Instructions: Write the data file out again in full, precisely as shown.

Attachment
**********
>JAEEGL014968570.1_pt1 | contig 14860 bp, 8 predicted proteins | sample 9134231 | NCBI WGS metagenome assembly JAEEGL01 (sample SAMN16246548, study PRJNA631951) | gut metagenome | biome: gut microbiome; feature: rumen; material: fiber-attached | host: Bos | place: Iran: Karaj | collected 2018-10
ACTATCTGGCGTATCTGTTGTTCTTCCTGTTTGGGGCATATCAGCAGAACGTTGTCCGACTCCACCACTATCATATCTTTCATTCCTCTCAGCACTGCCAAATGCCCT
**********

>JAEEGL014968570.1_pt1 | contig 14860 bp, 8 predicted proteins | sample 9134231 | NCBI WGS metagenome assembly JAEEGL01 (sample SAMN16246548, study PRJNA631951) | gut metagenome | biome: gut microbiome; feature: rumen; material: fiber-attached | host: Bos | place: Iran: Karaj | collected 2018-10
ACTATCTGGCGTATCTGTTGTTCTTCCTGTTTGGGGCATATCAGCAGAACGTTGTCCGACTCCACCACTATCATATCTTTCATTCCTCTCAGCACTGCCAAATGCCCT